Articles Tagged with Supreme Court

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How should I prepare if I intend to file for divorce in the near future?

Advocates for families and, specifically, victims of domestic violence are making their opinions heard in a Mississippi divorce case that will soon be decided by the state Supreme Court. Opponents of the status quo argue that Mississippi’s laws are antiquated and in desperate need of an overhaul. Of particular interest is the state’s lack of a unilateral no-fault divorce option, something that critics say traps spouses in bad relationships for years longer than necessary, holding them hostage to the whims of controlling and potentially abusive partners.

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Board Certified Family Law Specialist Matt Arnold answers the question: “How are military divorces different from a regular divorce?”

It’s rare that spousal support cases make their way to the U.S. Supreme Court. The justices are usually grappling with weighty issues involving constitutional rights, but occasionally make time for less headline-grabbing matters. Recently, that’s exactly what the Court did, hearing and then deciding a small case with an even smaller amount of money on the line. Though the ruling won’t go down in history, it does clarify an area of confusion in the law and will bring certainty to a number of other military divorces.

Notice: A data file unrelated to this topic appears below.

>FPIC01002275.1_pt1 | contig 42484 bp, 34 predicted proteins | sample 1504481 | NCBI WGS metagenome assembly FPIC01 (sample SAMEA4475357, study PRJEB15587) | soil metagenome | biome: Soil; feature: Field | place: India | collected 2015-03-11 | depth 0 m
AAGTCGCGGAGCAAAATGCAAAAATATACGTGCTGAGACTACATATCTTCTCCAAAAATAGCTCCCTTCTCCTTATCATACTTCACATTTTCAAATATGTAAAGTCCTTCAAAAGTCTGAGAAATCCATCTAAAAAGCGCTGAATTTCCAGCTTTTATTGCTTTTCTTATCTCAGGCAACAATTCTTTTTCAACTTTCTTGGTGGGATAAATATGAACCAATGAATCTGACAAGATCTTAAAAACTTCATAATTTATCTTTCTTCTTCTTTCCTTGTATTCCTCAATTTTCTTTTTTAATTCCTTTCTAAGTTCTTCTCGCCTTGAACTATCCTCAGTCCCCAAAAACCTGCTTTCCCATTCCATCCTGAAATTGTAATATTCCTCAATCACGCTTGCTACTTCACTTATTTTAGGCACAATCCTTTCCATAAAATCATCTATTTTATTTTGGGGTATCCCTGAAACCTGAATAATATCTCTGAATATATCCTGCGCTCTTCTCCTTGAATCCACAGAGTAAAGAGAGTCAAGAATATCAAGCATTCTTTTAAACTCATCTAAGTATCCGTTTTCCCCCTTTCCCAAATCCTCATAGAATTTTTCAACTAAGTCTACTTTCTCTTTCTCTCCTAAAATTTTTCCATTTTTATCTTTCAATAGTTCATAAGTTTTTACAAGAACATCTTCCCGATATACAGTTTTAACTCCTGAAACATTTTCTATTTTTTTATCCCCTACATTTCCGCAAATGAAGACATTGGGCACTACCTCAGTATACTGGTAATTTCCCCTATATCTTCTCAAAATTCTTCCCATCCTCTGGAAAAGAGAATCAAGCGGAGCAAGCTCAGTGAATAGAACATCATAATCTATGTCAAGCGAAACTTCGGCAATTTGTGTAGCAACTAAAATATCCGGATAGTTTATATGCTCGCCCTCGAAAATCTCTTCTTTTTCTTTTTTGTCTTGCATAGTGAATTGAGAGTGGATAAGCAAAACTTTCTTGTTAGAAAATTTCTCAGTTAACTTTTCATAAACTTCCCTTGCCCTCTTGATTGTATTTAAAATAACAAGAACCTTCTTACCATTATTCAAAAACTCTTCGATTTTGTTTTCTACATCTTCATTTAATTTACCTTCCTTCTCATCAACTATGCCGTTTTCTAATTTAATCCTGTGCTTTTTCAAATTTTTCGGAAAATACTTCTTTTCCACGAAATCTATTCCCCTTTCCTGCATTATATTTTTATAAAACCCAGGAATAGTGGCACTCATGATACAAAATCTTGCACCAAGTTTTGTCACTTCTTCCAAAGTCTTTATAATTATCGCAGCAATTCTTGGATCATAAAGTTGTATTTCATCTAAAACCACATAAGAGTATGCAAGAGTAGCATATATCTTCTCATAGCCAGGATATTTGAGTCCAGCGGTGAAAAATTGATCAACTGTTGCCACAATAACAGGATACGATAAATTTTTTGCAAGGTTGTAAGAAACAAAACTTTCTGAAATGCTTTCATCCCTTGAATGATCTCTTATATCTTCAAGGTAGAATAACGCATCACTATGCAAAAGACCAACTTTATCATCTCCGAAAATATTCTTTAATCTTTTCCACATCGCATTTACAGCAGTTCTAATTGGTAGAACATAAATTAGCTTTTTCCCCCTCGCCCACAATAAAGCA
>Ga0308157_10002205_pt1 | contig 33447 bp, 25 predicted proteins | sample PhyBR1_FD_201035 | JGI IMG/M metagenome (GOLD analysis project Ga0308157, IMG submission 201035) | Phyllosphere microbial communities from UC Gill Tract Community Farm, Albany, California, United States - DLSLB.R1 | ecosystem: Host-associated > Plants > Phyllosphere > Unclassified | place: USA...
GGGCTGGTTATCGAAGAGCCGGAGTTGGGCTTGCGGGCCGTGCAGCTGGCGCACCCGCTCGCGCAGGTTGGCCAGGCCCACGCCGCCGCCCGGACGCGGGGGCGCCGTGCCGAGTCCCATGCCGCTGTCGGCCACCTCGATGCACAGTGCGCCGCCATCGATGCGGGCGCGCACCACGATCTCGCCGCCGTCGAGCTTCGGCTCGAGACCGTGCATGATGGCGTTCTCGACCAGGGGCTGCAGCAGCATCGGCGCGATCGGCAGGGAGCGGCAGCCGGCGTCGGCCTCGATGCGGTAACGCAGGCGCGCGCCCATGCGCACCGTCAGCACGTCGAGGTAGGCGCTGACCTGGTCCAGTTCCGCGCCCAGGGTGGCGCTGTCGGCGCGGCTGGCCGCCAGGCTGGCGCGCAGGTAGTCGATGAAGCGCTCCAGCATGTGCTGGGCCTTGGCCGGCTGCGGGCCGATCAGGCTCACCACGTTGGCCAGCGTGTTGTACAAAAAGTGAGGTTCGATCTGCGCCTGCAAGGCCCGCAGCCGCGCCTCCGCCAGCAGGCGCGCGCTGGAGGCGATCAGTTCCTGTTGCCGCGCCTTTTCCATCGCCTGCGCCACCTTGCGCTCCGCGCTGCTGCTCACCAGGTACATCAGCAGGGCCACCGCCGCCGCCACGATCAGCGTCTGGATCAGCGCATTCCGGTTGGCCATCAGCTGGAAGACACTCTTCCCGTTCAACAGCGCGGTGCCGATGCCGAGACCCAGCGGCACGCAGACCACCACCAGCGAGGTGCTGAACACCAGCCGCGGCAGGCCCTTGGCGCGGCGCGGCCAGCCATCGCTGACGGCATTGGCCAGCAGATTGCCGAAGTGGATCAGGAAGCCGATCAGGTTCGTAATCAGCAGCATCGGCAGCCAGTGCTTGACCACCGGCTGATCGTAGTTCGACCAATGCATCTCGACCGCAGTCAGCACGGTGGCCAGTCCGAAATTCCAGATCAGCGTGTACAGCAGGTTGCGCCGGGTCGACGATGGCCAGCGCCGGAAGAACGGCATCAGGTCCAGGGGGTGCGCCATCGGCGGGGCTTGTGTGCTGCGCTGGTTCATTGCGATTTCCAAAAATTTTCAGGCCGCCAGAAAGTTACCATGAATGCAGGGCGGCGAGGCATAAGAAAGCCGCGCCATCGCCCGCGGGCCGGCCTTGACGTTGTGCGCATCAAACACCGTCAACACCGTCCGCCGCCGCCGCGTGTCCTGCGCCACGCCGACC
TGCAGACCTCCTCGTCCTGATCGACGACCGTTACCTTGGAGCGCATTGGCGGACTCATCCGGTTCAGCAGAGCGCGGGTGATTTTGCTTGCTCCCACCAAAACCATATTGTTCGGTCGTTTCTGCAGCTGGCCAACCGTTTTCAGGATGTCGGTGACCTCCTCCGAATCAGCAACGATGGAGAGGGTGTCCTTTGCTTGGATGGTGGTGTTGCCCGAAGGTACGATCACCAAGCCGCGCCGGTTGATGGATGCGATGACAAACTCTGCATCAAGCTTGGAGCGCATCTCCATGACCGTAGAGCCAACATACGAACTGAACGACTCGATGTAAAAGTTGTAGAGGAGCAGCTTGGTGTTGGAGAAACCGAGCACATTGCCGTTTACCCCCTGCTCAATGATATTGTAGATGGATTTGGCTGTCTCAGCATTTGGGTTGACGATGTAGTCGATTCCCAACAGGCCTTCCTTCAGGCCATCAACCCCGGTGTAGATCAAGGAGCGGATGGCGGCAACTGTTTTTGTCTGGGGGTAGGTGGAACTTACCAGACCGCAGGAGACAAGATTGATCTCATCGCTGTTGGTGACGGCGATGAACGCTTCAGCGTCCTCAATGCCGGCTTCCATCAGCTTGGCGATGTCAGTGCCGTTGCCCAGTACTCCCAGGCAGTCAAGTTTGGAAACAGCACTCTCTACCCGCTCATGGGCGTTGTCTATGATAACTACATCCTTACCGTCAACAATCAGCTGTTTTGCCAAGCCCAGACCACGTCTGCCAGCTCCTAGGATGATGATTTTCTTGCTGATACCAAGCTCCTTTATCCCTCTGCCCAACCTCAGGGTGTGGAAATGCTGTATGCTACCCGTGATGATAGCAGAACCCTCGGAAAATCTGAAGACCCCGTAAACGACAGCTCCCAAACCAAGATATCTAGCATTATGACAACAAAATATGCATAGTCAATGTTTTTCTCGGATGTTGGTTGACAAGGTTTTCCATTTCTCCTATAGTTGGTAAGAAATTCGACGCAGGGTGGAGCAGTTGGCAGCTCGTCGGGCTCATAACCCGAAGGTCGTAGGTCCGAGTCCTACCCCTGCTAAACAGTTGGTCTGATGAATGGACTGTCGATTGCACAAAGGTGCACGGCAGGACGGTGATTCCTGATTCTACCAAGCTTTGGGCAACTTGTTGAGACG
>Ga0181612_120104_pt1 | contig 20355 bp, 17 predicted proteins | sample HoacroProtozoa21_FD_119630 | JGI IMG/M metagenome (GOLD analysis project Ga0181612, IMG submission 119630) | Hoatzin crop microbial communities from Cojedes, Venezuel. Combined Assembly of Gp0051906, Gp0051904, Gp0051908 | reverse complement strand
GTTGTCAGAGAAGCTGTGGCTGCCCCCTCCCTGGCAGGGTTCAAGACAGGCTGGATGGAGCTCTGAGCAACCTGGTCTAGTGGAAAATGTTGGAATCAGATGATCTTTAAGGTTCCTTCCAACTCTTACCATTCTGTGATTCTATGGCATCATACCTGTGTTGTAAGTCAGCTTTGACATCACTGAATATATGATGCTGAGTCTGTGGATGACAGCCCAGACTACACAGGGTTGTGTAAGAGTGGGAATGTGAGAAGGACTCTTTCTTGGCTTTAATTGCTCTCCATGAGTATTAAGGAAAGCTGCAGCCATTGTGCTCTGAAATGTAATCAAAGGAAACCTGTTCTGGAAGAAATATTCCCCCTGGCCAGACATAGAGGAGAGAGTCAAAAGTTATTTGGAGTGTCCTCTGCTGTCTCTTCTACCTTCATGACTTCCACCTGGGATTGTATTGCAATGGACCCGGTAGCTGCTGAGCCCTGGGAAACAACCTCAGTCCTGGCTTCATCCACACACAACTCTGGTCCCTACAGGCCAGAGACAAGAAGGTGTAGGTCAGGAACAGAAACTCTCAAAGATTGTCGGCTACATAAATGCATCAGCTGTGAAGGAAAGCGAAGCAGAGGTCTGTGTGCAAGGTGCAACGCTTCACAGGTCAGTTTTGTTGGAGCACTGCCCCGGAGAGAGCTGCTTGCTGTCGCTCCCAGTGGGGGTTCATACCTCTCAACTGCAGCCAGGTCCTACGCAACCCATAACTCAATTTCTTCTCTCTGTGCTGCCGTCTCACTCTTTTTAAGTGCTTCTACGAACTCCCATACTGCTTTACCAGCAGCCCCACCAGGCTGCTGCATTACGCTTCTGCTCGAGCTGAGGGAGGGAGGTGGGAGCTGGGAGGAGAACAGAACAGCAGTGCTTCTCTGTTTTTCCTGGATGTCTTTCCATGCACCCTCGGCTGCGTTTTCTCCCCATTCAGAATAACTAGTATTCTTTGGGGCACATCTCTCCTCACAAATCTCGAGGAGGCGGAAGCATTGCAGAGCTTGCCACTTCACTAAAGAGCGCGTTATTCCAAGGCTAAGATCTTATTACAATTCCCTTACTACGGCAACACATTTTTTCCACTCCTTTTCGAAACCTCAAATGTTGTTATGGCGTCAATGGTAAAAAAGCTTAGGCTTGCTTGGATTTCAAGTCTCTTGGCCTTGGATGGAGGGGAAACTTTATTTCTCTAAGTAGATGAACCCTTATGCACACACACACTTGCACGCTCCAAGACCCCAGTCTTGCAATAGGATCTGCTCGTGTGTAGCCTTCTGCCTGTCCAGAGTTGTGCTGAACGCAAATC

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Board Certified Family Law Specialist Matt Arnold answers the question: “What are my custody rights if the other parent moves?”

Though it’s gone smoothly in some places, other courts in more conservative states have had a bumpy road adapting to changed legal realities since the landmark same-sex marriage case decided by the Supreme Court in 2015. A good example of this is in Tennessee, where one same-sex couple has spent months and months fighting to get a divorce, something that has proven harder than many expected.

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Board Certified Family Law Specialist Matt Arnold answers the question: “How are military divorces different from a regular divorce?”

When you think of Supreme Court cases, you typically imagine the big ones, cases like Brown v. Board of Education or Miranda v. Arizona. Though it’s true that the Supremes usually only involve themselves in the bigger disputes, there are times when they choose to wade into more run-of-the-mill matters. A recent case argued before the court illustrates just that and concerns principles of equitable division; more specifically, how pension payments are divided during a divorce.

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Board Certified Family Law Specialist Matt Arnold answers the question: “What can I do to gain custody of my child in North Carolina?”